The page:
Many teachers recognize that students are motivated when working on assignments they find sufficiently challenging — ones that are neither too far beyond their grasp nor overly simple. Now, neuroscience backs what these teachers witness daily in their classrooms, as recent findings show that the brain has an internal rewards system and one of the things it praises itself for is the act of understanding something new.

This means there’s an intrinsic motivation for students when they comprehend previously unknown subject matter. For this to occur frequently in our classrooms, we need students working at the right level.

Yet most classrooms are filled with individuals possessing distinct aptitudes and abilities in any given subject. So how does a teacher set up lessons that keep everyone in class working at his or her edge — and reaping kudos from the brain?

An increasingly popular solution is differentiated instruction, which seeks to optimize student development and success. In classrooms where it has become a common practice, teachers and students swear by it. Yet like any other teaching skill, it takes training and practice to do well.

Carol Ann Tomlinson and Susan Demirsky Allan, authors of "Leadership for Differentiating Schools & Classrooms,"define differentiation in education as "a teacher's reacting responsively to the learning needs of a particular student or small group of students rather than the more typical pattern of teaching the class as though all individuals in it were basically alike."

Clearly, students differ in a variety of ways from cultural background and knowledge of the world to their motivation, aptitude in certain areas and study habits. Accordingly, differentiation can be based on student interests or preferred learning styles in addition to academic level or readiness.

How does a teacher set up a differentiated learning experience? Observing and assessing the students to see what needs and interests they have is an important first step.

Throughout the process, ongoing monitoring is key as students change and progress therefore groupings should not remain static. What follows is careful planning of lessons that take into account objectives for individual students or group levels and curriculum attainment targets.

To assist students in reaching optimal understanding to meet such objectives, teachers can differentiate the curriculum elements — content, process and product. Content not only includes what students are to learn but how the student gains access to the desired knowledge, understanding, and skills, explain the authors cited above.

For example, texts, computer programs and videos can be used as a way of conveying key concepts to different learners. Teachers can change the process or how the learner comes to understand key concepts by adjusting the amount of support or difficulty of tasks given to groups of learners based on their needs and level. Finally, what students produce to demonstrate their learning can also be varied based on interest, ability or other criteria.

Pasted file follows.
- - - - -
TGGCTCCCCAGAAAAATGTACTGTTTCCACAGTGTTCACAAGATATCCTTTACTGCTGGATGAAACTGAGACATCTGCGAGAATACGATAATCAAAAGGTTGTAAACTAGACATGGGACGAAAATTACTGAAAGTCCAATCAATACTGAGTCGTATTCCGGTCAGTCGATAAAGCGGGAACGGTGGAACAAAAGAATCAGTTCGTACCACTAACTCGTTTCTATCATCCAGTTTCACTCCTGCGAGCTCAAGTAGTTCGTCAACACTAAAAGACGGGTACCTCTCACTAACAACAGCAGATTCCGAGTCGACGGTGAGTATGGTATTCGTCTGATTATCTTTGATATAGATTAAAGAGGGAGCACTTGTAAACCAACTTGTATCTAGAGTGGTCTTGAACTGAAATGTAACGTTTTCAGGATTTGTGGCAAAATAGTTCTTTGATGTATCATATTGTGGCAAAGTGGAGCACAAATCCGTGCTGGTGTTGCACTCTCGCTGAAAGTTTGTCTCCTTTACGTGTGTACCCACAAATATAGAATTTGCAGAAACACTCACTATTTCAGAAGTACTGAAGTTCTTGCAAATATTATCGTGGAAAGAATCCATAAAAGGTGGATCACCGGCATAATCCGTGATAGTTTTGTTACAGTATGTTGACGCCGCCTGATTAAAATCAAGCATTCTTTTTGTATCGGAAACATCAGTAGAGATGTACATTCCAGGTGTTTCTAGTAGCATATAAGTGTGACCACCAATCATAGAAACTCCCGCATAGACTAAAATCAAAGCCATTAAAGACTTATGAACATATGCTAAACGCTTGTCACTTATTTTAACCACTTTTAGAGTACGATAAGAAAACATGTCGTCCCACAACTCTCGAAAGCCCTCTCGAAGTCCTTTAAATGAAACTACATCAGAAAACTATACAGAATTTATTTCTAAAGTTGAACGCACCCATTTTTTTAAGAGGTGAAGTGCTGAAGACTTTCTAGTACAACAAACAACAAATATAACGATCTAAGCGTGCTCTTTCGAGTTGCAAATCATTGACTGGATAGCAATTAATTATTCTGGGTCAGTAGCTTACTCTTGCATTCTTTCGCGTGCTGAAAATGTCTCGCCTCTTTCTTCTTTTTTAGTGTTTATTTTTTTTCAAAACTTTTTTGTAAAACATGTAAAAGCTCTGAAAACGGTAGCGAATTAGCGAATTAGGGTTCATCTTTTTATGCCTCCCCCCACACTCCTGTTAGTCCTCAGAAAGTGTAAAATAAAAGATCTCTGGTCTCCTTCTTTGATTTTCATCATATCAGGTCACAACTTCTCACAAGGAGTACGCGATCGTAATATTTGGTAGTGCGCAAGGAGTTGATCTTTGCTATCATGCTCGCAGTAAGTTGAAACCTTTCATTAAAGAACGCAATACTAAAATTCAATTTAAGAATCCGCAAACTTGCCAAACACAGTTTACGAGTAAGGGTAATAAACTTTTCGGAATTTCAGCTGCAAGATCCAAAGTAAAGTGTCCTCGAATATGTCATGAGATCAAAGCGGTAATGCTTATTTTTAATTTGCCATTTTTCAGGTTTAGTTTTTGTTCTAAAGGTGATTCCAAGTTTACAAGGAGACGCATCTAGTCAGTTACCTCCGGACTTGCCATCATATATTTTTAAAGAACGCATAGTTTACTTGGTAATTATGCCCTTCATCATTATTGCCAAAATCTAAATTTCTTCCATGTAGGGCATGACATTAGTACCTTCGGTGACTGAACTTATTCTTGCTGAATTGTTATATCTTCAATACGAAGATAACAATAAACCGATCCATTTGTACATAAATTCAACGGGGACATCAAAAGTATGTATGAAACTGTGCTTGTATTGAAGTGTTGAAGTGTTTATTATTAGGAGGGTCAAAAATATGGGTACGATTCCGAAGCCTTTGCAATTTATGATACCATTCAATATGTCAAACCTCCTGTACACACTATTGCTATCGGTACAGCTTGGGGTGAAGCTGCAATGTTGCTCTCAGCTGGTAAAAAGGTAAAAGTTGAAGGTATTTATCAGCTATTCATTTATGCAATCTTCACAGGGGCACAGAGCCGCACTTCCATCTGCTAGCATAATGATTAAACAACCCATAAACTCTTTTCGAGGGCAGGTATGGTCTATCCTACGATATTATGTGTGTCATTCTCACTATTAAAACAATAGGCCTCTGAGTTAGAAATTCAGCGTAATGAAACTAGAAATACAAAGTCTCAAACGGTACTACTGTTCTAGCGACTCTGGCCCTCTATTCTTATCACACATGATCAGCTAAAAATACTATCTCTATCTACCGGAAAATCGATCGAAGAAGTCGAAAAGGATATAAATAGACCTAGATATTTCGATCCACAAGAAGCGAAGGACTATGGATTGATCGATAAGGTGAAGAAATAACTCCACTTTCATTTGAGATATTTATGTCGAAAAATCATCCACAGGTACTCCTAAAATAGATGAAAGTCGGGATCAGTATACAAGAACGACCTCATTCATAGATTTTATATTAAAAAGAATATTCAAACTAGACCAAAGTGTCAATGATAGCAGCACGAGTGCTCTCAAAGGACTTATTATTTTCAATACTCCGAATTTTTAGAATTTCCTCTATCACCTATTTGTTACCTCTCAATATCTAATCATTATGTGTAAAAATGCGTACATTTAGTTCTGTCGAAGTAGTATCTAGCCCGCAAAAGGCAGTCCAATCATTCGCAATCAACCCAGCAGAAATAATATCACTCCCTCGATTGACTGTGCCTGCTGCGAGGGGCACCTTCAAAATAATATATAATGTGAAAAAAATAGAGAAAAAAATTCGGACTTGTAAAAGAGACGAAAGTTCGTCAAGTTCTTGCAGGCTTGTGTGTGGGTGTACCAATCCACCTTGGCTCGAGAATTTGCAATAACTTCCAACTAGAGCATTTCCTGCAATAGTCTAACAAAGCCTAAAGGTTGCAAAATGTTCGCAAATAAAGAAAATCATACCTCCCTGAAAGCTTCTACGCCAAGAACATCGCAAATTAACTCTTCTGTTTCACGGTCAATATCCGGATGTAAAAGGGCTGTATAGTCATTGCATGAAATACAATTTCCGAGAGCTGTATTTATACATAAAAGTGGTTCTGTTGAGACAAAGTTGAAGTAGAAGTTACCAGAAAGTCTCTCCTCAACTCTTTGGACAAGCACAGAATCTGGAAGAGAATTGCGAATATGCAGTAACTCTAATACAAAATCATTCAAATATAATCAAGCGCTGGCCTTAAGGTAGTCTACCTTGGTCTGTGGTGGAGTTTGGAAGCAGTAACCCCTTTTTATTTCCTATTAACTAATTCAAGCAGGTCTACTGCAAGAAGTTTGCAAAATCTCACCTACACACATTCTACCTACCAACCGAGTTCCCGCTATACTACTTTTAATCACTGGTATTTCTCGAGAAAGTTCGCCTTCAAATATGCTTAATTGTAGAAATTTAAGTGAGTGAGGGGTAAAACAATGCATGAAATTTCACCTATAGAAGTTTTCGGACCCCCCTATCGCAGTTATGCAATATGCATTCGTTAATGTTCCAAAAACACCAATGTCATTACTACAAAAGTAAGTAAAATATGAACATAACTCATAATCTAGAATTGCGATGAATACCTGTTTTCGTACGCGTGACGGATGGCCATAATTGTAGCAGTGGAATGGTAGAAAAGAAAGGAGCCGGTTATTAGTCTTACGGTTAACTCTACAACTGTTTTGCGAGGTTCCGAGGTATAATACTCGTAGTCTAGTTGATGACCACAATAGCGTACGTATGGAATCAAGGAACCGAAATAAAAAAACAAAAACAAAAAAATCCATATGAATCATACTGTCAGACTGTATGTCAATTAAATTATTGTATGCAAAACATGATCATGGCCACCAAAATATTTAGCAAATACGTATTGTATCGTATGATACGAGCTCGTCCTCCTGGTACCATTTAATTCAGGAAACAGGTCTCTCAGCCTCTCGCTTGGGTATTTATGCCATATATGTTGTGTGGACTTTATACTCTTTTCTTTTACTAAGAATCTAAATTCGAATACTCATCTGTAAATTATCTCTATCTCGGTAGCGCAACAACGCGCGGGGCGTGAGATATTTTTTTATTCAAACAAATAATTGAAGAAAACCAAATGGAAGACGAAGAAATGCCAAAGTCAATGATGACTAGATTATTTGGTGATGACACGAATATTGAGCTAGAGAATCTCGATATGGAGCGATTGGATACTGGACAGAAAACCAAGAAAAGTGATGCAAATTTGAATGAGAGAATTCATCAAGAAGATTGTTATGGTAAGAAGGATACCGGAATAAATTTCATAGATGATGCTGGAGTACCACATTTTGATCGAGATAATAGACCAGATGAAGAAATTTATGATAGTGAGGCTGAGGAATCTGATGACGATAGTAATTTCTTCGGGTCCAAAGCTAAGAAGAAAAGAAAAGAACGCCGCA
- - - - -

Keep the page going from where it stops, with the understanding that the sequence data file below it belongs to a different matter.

The options for how to organizing differentiate instruction are wide open and can be tailored based on objectives and desired outcome.

In some cases, teachers may opt for a centers-based set up with groups moving around the classroom completing activities designated for their particular teams. Simply giving students the option of working on an assignment with a partner or alone is an example of differentiation based on preferred learning style.

In a differentiated reading activity for English language learners at the secondary level, teacher Fiona Martin first assessed students at three reading comprehension levels. The class worked for three consecutive class periods with the same text in two teams, each with its corresponding whiteboard with instructions for each activity and student leader.

The team made up of advanced- and group-level students tackled activities that involved in-depth and critical analysis of the text while the teacher had the opportunity to aid members of the team that were below group level in basic tasks like pronunciation, vocabulary and comprehension.

Questions and doubts that came up were fielded by the each team’s leader who was authorized to go ask the teacher only when unable to resolve the problem and it impeded the students in advancing with the activity. This tool allowed the teacher to focus on the specific needs of the group she was currently assisting with minimal interruptions.

Feedback from all these students was extremely positive. "Students from the high level agreed that they felt like they could really get on with their work and continue to develop their skills," reported Martin.

Meanwhile, individuals who usually struggled with comprehension were given the tools and time to understand what they read without feeling judged or pushed by their peers. One particular student from this group said he really enjoyed the opportunity to answer the questions and work at his level with his friends. Martin adds, "He really had the chance to shine in this activity, which was great for his self-esteem and confidence."